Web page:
Campaigns

By Jean Merl
April 16, 2015

Hoping to inoculate themselves against challenges next year, most of California’s vulnerable House members already are building campaign war chests.

Quarterly fundraising reports filed with the Federal Election Commission provided an early glimpse of candidates’ financial strength as they head toward the 2016 contests. Six Democratic incumbents whom Republicans are targeting for defeat all had six-figure campaign accounts by March 31.

Although the costs of hotly contested races often run into the millions, money shown early in a race — sometimes even before an opponent has materialized — can attract more donors, provide a head start in campaigning and scare off challengers.

The law allows candidates to keep and use funds left over from a previous congressional race.

Among those the National Republican Congressional Committee has on its target list are Democratic Reps. Scott Peters of San Diego and Ami Bera of Elk Grove. Both survived tight races that were among the costliest in the nation last year.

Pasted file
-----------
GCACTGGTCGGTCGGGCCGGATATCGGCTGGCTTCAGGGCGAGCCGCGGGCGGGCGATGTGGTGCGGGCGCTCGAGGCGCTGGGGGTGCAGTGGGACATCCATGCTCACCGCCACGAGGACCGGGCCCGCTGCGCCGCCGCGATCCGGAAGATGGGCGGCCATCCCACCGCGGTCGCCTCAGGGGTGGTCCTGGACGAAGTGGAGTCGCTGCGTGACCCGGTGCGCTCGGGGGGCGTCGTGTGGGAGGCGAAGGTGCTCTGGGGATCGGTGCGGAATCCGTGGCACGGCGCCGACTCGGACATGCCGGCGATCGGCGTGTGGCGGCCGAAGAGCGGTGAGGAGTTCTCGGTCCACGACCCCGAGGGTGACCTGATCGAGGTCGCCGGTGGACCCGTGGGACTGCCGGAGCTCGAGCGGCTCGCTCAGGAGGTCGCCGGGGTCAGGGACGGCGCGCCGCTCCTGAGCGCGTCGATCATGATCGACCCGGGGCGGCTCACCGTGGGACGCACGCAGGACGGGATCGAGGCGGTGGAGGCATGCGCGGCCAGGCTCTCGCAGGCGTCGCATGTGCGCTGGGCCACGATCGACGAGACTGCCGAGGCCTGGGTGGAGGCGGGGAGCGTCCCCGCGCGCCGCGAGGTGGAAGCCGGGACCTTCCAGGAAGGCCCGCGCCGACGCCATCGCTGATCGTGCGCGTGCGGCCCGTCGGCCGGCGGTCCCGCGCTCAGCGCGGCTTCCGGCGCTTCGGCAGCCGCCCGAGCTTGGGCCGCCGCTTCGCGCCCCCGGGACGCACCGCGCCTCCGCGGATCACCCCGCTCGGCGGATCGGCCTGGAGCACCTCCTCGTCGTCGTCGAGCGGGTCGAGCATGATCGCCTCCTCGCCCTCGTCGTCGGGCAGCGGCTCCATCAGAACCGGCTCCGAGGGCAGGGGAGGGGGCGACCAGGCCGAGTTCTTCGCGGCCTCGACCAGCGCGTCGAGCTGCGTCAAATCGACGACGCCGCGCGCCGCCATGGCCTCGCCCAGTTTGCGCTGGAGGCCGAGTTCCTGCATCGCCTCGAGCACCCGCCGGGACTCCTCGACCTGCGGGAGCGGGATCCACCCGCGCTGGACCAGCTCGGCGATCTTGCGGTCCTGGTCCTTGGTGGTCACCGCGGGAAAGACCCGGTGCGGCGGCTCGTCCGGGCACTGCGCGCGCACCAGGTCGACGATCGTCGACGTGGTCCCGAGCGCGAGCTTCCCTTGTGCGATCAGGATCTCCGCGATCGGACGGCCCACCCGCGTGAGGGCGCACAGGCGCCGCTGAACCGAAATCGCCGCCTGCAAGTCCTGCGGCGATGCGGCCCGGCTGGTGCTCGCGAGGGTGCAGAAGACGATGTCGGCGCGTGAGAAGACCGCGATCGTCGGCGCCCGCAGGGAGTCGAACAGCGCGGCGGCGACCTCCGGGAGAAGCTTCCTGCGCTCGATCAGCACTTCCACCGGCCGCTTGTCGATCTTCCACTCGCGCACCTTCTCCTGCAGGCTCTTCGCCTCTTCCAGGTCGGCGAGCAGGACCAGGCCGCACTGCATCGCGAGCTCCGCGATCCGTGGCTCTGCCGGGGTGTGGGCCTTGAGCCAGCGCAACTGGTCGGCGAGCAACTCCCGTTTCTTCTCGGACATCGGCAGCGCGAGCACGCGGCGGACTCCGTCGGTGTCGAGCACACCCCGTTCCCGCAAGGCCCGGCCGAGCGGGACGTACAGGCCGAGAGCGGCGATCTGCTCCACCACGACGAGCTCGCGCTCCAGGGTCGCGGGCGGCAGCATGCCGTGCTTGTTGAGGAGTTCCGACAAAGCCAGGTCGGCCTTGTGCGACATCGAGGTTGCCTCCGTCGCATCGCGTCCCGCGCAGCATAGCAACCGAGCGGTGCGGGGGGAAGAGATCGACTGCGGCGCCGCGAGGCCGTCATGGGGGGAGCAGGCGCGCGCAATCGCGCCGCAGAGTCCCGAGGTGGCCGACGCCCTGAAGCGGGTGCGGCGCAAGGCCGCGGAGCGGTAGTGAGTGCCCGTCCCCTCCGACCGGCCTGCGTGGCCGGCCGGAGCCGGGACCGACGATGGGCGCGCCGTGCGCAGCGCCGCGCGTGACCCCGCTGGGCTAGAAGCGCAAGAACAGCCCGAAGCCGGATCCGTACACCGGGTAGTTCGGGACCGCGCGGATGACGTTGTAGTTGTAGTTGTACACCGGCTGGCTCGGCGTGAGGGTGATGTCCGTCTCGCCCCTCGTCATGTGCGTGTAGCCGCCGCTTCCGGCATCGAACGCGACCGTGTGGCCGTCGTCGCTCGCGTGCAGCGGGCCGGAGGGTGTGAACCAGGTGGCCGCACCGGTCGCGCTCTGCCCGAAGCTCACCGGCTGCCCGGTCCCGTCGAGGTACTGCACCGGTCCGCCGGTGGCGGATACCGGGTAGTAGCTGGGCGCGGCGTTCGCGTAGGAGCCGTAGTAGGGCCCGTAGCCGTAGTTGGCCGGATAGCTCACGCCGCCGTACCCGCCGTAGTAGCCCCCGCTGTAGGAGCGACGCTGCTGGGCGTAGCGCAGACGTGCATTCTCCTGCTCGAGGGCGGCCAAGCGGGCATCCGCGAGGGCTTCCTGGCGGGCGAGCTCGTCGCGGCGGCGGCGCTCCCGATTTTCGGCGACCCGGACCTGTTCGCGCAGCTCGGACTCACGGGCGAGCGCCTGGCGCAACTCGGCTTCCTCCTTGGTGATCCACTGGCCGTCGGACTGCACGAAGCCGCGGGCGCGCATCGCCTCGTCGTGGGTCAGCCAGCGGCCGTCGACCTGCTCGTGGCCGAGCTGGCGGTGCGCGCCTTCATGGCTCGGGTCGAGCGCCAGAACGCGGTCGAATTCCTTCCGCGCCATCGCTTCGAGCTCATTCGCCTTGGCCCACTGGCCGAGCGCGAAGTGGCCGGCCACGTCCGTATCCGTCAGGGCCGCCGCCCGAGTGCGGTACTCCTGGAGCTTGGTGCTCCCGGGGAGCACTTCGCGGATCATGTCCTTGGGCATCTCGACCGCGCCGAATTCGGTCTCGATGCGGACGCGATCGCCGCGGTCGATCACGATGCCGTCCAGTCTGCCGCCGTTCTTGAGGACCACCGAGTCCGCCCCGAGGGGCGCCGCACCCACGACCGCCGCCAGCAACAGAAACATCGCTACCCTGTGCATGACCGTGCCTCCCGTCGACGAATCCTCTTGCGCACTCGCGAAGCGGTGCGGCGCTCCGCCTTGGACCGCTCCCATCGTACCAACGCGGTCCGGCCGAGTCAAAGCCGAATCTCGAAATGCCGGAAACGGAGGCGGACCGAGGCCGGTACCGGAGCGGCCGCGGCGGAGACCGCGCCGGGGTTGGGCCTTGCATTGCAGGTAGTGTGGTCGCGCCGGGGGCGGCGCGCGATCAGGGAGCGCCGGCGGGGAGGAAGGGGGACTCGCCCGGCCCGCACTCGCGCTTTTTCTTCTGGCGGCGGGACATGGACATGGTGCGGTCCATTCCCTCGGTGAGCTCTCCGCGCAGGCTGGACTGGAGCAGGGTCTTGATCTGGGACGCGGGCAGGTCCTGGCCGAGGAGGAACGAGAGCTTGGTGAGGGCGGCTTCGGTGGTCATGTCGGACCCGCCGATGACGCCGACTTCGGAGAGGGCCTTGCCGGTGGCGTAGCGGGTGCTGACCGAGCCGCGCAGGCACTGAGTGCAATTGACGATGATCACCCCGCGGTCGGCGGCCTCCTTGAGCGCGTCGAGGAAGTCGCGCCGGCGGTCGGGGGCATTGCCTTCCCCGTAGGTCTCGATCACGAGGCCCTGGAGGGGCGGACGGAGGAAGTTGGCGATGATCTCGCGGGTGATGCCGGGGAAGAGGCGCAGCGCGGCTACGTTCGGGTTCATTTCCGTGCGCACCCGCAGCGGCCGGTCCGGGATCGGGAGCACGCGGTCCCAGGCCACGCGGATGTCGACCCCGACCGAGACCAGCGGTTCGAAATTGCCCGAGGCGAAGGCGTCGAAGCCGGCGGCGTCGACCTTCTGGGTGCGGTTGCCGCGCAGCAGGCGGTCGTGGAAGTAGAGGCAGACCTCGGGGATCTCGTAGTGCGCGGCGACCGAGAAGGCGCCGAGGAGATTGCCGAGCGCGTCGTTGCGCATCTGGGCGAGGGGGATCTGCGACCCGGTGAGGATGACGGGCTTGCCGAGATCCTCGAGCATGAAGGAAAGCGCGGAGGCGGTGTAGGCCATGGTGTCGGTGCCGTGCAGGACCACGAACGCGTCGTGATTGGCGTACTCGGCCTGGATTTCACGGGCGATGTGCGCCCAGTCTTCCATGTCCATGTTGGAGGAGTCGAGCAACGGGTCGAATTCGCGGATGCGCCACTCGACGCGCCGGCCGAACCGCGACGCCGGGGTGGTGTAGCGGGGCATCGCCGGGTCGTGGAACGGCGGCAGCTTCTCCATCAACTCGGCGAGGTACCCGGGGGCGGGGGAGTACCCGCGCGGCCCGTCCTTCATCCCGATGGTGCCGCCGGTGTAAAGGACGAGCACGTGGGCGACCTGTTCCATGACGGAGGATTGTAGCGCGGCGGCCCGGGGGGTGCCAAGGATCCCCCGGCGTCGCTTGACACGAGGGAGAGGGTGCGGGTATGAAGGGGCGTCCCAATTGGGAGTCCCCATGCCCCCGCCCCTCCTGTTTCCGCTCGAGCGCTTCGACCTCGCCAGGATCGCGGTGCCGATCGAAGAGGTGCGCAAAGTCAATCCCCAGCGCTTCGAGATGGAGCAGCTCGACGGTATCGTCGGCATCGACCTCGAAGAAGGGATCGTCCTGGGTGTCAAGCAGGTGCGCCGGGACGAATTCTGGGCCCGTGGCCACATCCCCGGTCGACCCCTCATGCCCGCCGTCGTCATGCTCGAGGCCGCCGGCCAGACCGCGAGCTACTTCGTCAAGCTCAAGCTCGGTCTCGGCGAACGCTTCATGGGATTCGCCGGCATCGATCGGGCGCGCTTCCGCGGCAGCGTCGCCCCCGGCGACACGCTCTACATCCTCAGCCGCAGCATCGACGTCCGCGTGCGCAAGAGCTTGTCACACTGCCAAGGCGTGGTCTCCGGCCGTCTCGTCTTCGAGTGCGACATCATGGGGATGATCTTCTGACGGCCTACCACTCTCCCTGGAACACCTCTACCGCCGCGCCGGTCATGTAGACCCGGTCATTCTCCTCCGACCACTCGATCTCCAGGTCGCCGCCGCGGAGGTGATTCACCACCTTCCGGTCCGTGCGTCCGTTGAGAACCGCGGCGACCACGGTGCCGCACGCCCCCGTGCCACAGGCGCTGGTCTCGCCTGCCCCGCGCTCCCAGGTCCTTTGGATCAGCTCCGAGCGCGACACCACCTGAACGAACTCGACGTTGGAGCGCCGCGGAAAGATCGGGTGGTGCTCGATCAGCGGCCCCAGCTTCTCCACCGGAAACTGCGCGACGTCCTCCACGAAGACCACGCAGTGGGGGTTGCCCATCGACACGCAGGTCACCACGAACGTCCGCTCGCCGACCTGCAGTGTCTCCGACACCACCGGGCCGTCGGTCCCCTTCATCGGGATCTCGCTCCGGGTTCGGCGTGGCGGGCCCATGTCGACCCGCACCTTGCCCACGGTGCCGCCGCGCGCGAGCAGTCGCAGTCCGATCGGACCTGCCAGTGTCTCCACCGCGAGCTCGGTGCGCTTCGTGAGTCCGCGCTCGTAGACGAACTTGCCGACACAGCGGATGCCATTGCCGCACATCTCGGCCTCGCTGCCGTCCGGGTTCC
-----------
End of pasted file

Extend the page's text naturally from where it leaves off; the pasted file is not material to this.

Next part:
Peters had almost $344,000 on hand at the end of the quarter. Bera had nearly $353,000.

Others are Rep. Raul Ruiz of Palm Desert, who reported more than $687,000 in his treasury, and Rep. Julia Brownley of Westlake Village, who staved off a strong GOP challenge in her Ventura County-based district last year, had $556,919.

In Northern California, Rep. John Garamendi of Elk Grove, who handily fended off a challenge last year, reported slightly more than $200,000.

In the Inland Empire, Rep. Pete Aguilar of Redlands, whose 2014 GOP opponent has announced he wants a rematch, had about $307,000. His Republican challenger, military veteran Paul Chabot of Rancho Cucamonga, reported slightly less than $35,000.

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